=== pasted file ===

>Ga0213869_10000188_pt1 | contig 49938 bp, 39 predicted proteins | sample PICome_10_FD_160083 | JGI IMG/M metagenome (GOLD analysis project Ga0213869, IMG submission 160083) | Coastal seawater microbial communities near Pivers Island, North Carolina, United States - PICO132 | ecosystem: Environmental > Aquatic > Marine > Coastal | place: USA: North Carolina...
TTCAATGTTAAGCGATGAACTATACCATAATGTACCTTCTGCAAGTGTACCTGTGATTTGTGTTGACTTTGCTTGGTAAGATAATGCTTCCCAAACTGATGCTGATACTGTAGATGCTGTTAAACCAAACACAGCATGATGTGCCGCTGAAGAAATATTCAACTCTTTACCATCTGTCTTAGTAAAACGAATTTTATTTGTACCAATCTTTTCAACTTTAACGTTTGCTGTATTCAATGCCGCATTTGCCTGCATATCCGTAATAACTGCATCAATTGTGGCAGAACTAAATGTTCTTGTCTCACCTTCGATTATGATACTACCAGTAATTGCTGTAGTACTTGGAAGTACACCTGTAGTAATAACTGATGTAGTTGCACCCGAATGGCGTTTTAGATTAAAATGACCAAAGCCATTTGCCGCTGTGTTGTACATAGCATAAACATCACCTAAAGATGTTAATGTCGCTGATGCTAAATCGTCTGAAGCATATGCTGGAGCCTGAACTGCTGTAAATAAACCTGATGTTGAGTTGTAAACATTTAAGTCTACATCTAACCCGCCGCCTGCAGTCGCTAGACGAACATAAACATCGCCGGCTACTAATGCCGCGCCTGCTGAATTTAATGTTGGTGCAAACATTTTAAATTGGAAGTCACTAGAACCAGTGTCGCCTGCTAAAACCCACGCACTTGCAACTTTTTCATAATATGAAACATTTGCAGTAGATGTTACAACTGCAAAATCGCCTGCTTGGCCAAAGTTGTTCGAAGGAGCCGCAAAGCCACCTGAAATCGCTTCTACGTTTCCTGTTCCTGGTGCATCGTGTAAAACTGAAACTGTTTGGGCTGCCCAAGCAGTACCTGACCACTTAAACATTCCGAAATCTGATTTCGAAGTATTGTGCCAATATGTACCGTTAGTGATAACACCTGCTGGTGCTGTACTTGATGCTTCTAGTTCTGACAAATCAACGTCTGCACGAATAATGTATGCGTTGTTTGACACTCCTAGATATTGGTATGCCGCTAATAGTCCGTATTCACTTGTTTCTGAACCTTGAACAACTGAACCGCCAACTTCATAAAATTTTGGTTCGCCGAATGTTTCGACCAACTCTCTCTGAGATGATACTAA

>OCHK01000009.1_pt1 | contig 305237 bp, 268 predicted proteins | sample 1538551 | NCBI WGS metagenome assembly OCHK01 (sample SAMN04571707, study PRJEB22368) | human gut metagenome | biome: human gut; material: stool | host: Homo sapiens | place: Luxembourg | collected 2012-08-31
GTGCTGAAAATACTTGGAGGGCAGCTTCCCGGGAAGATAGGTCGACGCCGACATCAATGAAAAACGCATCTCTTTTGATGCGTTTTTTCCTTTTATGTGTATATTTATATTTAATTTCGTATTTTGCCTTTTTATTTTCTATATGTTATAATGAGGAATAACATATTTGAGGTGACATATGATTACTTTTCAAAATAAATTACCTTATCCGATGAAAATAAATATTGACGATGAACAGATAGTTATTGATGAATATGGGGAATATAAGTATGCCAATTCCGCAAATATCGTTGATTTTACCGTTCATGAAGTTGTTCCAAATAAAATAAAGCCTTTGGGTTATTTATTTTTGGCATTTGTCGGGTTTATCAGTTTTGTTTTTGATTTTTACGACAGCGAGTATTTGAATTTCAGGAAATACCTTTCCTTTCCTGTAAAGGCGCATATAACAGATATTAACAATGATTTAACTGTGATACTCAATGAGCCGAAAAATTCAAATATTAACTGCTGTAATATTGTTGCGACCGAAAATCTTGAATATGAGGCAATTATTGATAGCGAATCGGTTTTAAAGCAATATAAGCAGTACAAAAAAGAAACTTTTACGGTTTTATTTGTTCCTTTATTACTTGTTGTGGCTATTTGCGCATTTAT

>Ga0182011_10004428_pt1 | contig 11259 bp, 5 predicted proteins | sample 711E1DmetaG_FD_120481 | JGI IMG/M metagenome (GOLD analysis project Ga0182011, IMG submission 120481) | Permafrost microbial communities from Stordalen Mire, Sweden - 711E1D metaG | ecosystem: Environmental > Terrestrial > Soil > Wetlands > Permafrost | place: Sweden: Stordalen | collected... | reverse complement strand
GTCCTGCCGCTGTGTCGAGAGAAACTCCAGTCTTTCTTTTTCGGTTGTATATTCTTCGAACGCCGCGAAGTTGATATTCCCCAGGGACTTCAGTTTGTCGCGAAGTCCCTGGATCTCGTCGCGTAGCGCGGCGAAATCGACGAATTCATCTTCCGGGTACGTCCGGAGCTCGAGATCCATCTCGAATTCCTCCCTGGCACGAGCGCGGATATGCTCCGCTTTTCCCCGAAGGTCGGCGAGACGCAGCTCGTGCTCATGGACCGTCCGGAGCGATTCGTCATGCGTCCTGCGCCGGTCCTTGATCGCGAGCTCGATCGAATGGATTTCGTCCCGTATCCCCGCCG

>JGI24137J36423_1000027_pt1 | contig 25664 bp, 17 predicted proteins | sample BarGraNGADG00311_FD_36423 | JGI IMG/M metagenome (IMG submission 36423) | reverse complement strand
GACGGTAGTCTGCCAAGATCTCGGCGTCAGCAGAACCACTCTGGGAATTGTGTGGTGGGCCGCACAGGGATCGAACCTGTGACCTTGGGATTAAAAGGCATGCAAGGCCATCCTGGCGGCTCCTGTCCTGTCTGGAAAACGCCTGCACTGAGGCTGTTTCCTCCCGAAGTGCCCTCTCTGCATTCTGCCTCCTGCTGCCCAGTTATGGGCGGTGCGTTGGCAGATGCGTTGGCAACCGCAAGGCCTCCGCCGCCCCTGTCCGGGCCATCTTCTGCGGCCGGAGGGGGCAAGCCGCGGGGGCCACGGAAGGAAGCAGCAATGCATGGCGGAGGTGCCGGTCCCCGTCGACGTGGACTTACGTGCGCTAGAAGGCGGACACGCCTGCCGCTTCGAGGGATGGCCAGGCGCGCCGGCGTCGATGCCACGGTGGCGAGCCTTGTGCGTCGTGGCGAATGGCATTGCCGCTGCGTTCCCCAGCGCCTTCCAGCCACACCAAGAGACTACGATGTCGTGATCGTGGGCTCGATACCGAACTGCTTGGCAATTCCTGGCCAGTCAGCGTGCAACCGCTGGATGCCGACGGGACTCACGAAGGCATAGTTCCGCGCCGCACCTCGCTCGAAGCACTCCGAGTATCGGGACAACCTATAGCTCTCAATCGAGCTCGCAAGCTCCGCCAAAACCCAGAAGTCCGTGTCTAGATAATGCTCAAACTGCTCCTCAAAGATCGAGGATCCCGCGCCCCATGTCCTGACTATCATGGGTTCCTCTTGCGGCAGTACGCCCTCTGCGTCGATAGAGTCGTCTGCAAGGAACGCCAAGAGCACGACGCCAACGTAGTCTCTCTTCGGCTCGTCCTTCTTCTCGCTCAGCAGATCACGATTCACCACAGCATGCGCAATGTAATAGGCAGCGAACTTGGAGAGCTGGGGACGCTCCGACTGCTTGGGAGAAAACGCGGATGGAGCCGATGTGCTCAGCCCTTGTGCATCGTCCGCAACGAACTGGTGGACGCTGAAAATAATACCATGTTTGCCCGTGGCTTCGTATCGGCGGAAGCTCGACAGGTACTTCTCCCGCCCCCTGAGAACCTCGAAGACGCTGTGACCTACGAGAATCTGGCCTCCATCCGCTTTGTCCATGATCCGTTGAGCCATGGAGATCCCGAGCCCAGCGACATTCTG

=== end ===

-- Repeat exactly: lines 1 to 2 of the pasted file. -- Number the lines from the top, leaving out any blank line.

>Ga0213869_10000188_pt1 | contig 49938 bp, 39 predicted proteins | sample PICome_10_FD_160083 | JGI IMG/M metagenome (GOLD analysis project Ga0213869, IMG submission 160083) | Coastal seawater microbial communities near Pivers Island, North Carolina, United States - PICO132 | ecosystem: Environmental > Aquatic > Marine > Coastal | place: USA: North Carolina...
TTCAATGTTAAGCGATGAACTATACCATAATGTACCTTCTGCAAGTGTACCTGTGATTTGTGTTGACTTTGCTTGGTAAGATAATGCTTCCCAAACTGATGCTGATACTGTAGATGCTGTTAAACCAAACACAGCATGATGTGCCGCTGAAGAAATATTCAACTCTTTACCATCTGTCTTAGTAAAACGAATTTTATTTGTACCAATCTTTTCAACTTTAACGTTTGCTGTATTCAATGCCGCATTTGCCTGCATATCCGTAATAACTGCATCAATTGTGGCAGAACTAAATGTTCTTGTCTCACCTTCGATTATGATACTACCAGTAATTGCTGTAGTACTTGGAAGTACACCTGTAGTAATAACTGATGTAGTTGCACCCGAATGGCGTTTTAGATTAAAATGACCAAAGCCATTTGCCGCTGTGTTGTACATAGCATAAACATCACCTAAAGATGTTAATGTCGCTGATGCTAAATCGTCTGAAGCATATGCTGGAGCCTGAACTGCTGTAAATAAACCTGATGTTGAGTTGTAAACATTTAAGTCTACATCTAACCCGCCGCCTGCAGTCGCTAGACGAACATAAACATCGCCGGCTACTAATGCCGCGCCTGCTGAATTTAATGTTGGTGCAAACATTTTAAATTGGAAGTCACTAGAACCAGTGTCGCCTGCTAAAACCCACGCACTTGCAACTTTTTCATAATATGAAACATTTGCAGTAGATGTTACAACTGCAAAATCGCCTGCTTGGCCAAAGTTGTTCGAAGGAGCCGCAAAGCCACCTGAAATCGCTTCTACGTTTCCTGTTCCTGGTGCATCGTGTAAAACTGAAACTGTTTGGGCTGCCCAAGCAGTACCTGACCACTTAAACATTCCGAAATCTGATTTCGAAGTATTGTGCCAATATGTACCGTTAGTGATAACACCTGCTGGTGCTGTACTTGATGCTTCTAGTTCTGACAAATCAACGTCTGCACGAATAATGTATGCGTTGTTTGACACTCCTAGATATTGGTATGCCGCTAATAGTCCGTATTCACTTGTTTCTGAACCTTGAACAACTGAACCGCCAACTTCATAAAATTTTGGTTCGCCGAATGTTTCGACCAACTCTCTCTGAGATGATACTAA